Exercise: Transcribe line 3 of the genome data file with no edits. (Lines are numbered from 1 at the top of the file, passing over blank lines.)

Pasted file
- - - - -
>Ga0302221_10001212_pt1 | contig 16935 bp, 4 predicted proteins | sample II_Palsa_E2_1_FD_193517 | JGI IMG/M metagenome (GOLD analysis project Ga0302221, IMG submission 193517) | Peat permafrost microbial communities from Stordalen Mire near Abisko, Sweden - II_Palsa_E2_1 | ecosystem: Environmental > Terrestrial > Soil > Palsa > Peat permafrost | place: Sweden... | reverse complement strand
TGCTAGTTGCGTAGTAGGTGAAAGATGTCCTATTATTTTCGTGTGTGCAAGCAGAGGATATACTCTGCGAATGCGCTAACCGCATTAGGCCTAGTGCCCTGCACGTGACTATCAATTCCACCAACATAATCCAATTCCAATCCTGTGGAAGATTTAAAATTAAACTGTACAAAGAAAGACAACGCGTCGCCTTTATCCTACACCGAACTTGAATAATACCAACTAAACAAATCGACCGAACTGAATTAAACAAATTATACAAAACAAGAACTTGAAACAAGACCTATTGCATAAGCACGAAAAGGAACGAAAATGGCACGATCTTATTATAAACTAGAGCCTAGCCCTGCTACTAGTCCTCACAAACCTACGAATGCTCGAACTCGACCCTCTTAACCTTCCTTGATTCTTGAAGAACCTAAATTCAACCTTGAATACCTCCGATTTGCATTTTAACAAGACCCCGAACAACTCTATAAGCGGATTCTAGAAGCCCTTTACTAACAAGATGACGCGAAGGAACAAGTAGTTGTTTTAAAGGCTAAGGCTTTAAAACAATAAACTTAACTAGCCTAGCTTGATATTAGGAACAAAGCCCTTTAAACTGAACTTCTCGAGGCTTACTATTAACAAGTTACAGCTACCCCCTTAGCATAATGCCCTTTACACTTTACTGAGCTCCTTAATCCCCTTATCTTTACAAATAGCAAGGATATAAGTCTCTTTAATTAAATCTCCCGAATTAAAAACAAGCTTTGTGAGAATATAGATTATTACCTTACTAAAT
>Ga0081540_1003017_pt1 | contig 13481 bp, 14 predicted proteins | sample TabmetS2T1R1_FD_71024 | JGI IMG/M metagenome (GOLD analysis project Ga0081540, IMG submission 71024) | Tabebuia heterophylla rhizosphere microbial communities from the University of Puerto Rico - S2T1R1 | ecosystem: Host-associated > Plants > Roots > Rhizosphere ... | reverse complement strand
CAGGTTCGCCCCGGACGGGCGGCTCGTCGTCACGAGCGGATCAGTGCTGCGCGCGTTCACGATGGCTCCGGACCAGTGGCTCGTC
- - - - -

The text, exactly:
>Ga0081540_1003017_pt1 | contig 13481 bp, 14 predicted proteins | sample TabmetS2T1R1_FD_71024 | JGI IMG/M metagenome (GOLD analysis project Ga0081540, IMG submission 71024) | Tabebuia heterophylla rhizosphere microbial communities from the University of Puerto Rico - S2T1R1 | ecosystem: Host-associated > Plants > Roots > Rhizosphere ... | reverse complement strand